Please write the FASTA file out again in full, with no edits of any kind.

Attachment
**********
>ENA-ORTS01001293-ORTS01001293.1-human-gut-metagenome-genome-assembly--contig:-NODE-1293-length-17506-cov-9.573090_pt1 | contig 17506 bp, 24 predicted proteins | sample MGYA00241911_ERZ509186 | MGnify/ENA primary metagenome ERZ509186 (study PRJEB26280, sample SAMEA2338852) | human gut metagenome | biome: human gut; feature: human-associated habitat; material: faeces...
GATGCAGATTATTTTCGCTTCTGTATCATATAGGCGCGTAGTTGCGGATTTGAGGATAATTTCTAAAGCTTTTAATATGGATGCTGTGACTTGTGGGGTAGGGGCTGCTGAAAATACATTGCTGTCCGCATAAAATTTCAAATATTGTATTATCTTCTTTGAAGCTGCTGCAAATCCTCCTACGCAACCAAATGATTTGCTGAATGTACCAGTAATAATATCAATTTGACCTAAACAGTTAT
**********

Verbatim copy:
>ENA-ORTS01001293-ORTS01001293.1-human-gut-metagenome-genome-assembly--contig:-NODE-1293-length-17506-cov-9.573090_pt1 | contig 17506 bp, 24 predicted proteins | sample MGYA00241911_ERZ509186 | MGnify/ENA primary metagenome ERZ509186 (study PRJEB26280, sample SAMEA2338852) | human gut metagenome | biome: human gut; feature: human-associated habitat; material: faeces...
GATGCAGATTATTTTCGCTTCTGTATCATATAGGCGCGTAGTTGCGGATTTGAGGATAATTTCTAAAGCTTTTAATATGGATGCTGTGACTTGTGGGGTAGGGGCTGCTGAAAATACATTGCTGTCCGCATAAAATTTCAAATATTGTATTATCTTCTTTGAAGCTGCTGCAAATCCTCCTACGCAACCAAATGATTTGCTGAATGTACCAGTAATAATATCAATTTGACCTAAACAGTTAT